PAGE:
The group, Students For Fair Admissions (SFFA), argued in its original complaint that UT violated the Equal Protection Clause of the U.S. Constitution by offering advantages to certain races in its admissions policies.
“SFFA has at least two members (‘Applicants’) who applied for and were denied admission to UT-Austin’s 2018 and 2019 entering classes,” the group wrote.
“Applicants, who are white, were denied the opportunity to compete for admission to UT-Austin on equal footing with other applicants on the basis of race or ethnicity because of UT-Austin’s discriminatory admissions policies.”
In its response, UT successfully pointed out that the courts have already settled SFFA’s claims in previous cases.
“Their claims in this lawsuit once again re-package the same allegations and arguments that were unsuccessful in prior litigation,” the university wrote.
A long line of legal history undergirds the decision since a major member of SFFA has sued UT before in her individual capacity.
Following a period of outright affirmative action, a court stopped UT from considering race in the admissions process in 1997, the same year that Texas passed the “Top Ten Percent” rule. The law requires public universities to automatically offer admission to top-ranking high school students in Texas. In 2003, UT said this system “effectively compensated for the loss of affirmative action, partly by increasing recruiting and financial aid for minority students.”
The university returned to a race-conscious policy in 2004 after the U.S. Supreme Court upheld the University of Michigan’s policy favoring black, Hispanic, and indigenous applicants. UT kept the “holistic” evaluation process it had adopted to fill out remaining class enrollment left over from students admitted under the Top Ten Percent rule, but began including race in the consideration.
Litigation against UT began under this policy in 2008, when UT denied admission to a white high school student from Sugar Land named Abigail Fisher. Fisher claimed discrimination in a lawsuit that reached the Supreme Court twice. The court’s first decision in a 2013 case known as Fisher I curbed UT’s considerations of race, ruling that the university’s race considerations served no compelling interest and did not withstand strict scrutiny.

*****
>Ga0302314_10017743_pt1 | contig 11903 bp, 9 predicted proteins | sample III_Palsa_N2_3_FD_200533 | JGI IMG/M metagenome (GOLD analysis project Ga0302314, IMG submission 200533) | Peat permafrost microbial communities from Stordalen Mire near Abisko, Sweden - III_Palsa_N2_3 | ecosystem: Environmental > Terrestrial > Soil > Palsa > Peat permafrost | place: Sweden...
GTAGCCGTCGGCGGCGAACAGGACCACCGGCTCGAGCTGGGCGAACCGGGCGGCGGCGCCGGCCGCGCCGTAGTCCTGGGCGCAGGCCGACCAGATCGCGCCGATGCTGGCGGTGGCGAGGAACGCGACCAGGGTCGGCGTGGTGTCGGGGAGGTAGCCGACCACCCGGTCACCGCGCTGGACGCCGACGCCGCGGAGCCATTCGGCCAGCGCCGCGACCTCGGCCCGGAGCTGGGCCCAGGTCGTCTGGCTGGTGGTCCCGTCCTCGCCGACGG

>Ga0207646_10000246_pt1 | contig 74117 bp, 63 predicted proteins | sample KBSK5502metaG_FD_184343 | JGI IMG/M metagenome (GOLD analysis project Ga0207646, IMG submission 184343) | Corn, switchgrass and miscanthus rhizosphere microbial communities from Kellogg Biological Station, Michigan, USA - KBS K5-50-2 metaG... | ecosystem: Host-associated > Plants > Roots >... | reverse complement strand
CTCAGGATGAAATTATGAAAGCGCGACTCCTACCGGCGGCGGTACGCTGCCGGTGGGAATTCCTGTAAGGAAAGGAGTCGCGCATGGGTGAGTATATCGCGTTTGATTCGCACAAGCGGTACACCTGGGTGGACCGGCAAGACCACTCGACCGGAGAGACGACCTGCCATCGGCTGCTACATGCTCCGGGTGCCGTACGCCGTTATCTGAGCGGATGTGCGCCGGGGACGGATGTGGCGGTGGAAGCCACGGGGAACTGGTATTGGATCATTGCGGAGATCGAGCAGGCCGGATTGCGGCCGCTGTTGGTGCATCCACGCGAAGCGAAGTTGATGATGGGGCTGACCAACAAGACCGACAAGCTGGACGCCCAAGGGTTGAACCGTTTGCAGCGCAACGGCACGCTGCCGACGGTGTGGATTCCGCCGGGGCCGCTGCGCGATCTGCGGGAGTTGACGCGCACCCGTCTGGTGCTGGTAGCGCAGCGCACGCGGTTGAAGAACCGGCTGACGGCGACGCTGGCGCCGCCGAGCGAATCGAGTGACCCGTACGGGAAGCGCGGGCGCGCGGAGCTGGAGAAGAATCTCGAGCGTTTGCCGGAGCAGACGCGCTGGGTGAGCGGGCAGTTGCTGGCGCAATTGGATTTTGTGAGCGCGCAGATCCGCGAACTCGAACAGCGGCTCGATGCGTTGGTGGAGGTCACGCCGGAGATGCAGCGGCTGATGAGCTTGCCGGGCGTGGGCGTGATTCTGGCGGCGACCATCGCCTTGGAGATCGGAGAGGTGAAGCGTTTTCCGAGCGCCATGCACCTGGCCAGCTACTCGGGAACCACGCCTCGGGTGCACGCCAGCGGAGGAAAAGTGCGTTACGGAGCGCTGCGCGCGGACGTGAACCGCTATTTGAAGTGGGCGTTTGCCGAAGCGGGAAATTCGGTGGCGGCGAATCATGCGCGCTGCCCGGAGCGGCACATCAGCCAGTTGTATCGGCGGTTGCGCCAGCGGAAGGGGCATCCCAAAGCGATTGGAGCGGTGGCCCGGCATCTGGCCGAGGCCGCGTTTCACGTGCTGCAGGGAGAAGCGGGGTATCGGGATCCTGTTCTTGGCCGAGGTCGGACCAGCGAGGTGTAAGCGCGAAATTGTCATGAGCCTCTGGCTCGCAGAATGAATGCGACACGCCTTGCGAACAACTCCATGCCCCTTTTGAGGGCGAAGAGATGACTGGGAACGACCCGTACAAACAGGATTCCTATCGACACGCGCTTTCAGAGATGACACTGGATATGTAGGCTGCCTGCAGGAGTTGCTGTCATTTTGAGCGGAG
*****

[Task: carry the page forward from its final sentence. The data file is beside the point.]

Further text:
However, after the university revised and specified its policy to keep “a holistic review containing numerous factors, including race,” it won narrowly at the Supreme Court in Fisher II in 2016.
On Monday, U.S. District Judge Robert Pitman ruled that SFFA’s claims are barred by res judicata — a legal doctrine precluding claims that have already been decided — since they were settled at the Supreme Court and because Fisher has a leading role in SFFA.
“None of the factual changes that SFFA alleges are either significant or indicate that there are new legal conditions regarding the applicability of Fisher to UT Austin’s admissions program that would allow relitigation of the same claims,” Pitman ruled.
“SFFA has brought essentially the same claims against the same university admissions policy as in Fisher. The alleged changes that SFFA brings forward about UT’s admissions program do not rise to the level of being ‘significant’ such that they ‘create ‘new legal conditions,’’ that would allow for relitigation of these claims.”
Ironically, SFFA claimed that UT’s holistic review process harmed rather than helped minority enrollment, pointing to statistics from the period between 1996 and 2004 when UT did not consider race in admissions.
“The 2004 entering freshman class, in other words, had a higher percentage of African Americans, Asian Americans, and Hispanics than the class that entered in 1996 when UT-Austin last used racial preferences,” SFFA wrote, recalling the university’s public statement that the Top Ten Percent rule had “effectively compensated” for the end of affirmative action.
Specifically, SFFA claimed the leeway of the holistic review process allowed UT to favor well-connected students despite their poor grades, a known practice documented in a 2015 report by investigative group Kroll Associates.
In their response, UT denied SFFA’s allegations that affirmative action enabled the undue influence uncovered in the Kroll report.
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